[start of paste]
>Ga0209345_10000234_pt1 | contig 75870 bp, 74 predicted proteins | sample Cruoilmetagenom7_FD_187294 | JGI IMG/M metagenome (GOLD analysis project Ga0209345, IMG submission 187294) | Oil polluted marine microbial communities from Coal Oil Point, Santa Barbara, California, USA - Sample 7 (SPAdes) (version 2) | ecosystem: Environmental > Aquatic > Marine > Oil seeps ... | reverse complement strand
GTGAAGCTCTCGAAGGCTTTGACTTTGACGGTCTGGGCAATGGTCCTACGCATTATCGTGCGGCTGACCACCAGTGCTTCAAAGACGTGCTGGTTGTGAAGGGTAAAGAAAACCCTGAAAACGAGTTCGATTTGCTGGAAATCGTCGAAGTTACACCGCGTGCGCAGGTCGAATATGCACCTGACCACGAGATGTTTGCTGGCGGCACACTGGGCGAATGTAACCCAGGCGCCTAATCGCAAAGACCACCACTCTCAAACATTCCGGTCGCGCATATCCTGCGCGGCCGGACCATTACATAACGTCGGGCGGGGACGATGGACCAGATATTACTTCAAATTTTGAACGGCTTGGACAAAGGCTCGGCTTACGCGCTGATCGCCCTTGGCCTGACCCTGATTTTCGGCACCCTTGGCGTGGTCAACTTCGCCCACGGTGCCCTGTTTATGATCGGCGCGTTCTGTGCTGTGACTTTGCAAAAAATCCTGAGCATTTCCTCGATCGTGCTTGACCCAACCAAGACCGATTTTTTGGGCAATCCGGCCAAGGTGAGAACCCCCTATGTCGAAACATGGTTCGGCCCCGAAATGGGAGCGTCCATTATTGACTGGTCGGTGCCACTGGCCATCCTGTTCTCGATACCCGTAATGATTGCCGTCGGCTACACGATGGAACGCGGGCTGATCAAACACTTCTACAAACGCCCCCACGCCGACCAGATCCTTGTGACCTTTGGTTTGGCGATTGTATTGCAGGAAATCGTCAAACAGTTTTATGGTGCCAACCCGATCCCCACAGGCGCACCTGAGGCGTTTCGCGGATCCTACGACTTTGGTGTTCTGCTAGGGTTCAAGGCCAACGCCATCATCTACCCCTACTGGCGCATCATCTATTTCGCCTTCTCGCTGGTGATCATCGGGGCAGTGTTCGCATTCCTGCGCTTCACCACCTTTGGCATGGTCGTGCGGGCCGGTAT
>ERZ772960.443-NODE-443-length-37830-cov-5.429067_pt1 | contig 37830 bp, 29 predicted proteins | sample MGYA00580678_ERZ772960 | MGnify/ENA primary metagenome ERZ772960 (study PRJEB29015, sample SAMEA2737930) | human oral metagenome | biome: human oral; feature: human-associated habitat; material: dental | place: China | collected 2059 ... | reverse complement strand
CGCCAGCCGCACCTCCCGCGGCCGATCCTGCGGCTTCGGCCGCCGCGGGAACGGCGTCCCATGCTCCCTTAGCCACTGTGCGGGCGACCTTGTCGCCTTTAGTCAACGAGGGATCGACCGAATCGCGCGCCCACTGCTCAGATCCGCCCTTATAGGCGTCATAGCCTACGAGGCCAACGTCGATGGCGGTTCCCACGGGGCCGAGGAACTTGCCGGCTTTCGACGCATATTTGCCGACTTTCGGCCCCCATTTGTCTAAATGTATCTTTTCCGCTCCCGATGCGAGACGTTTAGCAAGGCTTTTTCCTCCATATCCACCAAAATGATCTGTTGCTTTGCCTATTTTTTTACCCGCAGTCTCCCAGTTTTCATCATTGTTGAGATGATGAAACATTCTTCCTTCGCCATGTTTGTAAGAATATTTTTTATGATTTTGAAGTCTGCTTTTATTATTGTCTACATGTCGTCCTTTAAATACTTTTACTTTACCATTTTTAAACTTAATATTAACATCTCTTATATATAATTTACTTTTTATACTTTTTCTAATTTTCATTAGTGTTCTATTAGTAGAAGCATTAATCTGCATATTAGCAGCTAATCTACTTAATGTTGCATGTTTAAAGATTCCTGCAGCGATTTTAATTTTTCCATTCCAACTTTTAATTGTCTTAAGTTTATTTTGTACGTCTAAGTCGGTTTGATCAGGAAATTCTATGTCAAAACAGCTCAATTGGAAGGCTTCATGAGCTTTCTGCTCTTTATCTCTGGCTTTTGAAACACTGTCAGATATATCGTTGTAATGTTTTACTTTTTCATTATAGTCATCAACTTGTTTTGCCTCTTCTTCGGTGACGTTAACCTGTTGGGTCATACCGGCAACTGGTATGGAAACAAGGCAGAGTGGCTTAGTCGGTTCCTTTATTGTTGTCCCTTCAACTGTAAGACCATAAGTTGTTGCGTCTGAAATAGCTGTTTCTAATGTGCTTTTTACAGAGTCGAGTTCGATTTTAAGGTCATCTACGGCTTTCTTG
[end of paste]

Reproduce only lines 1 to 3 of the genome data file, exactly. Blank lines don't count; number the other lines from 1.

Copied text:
>Ga0209345_10000234_pt1 | contig 75870 bp, 74 predicted proteins | sample Cruoilmetagenom7_FD_187294 | JGI IMG/M metagenome (GOLD analysis project Ga0209345, IMG submission 187294) | Oil polluted marine microbial communities from Coal Oil Point, Santa Barbara, California, USA - Sample 7 (SPAdes) (version 2) | ecosystem: Environmental > Aquatic > Marine > Oil seeps ... | reverse complement strand
GTGAAGCTCTCGAAGGCTTTGACTTTGACGGTCTGGGCAATGGTCCTACGCATTATCGTGCGGCTGACCACCAGTGCTTCAAAGACGTGCTGGTTGTGAAGGGTAAAGAAAACCCTGAAAACGAGTTCGATTTGCTGGAAATCGTCGAAGTTACACCGCGTGCGCAGGTCGAATATGCACCTGACCACGAGATGTTTGCTGGCGGCACACTGGGCGAATGTAACCCAGGCGCCTAATCGCAAAGACCACCACTCTCAAACATTCCGGTCGCGCATATCCTGCGCGGCCGGACCATTACATAACGTCGGGCGGGGACGATGGACCAGATATTACTTCAAATTTTGAACGGCTTGGACAAAGGCTCGGCTTACGCGCTGATCGCCCTTGGCCTGACCCTGATTTTCGGCACCCTTGGCGTGGTCAACTTCGCCCACGGTGCCCTGTTTATGATCGGCGCGTTCTGTGCTGTGACTTTGCAAAAAATCCTGAGCATTTCCTCGATCGTGCTTGACCCAACCAAGACCGATTTTTTGGGCAATCCGGCCAAGGTGAGAACCCCCTATGTCGAAACATGGTTCGGCCCCGAAATGGGAGCGTCCATTATTGACTGGTCGGTGCCACTGGCCATCCTGTTCTCGATACCCGTAATGATTGCCGTCGGCTACACGATGGAACGCGGGCTGATCAAACACTTCTACAAACGCCCCCACGCCGACCAGATCCTTGTGACCTTTGGTTTGGCGATTGTATTGCAGGAAATCGTCAAACAGTTTTATGGTGCCAACCCGATCCCCACAGGCGCACCTGAGGCGTTTCGCGGATCCTACGACTTTGGTGTTCTGCTAGGGTTCAAGGCCAACGCCATCATCTACCCCTACTGGCGCATCATCTATTTCGCCTTCTCGCTGGTGATCATCGGGGCAGTGTTCGCATTCCTGCGCTTCACCACCTTTGGCATGGTCGTGCGGGCCGGTAT
>ERZ772960.443-NODE-443-length-37830-cov-5.429067_pt1 | contig 37830 bp, 29 predicted proteins | sample MGYA00580678_ERZ772960 | MGnify/ENA primary metagenome ERZ772960 (study PRJEB29015, sample SAMEA2737930) | human oral metagenome | biome: human oral; feature: human-associated habitat; material: dental | place: China | collected 2059 ... | reverse complement strand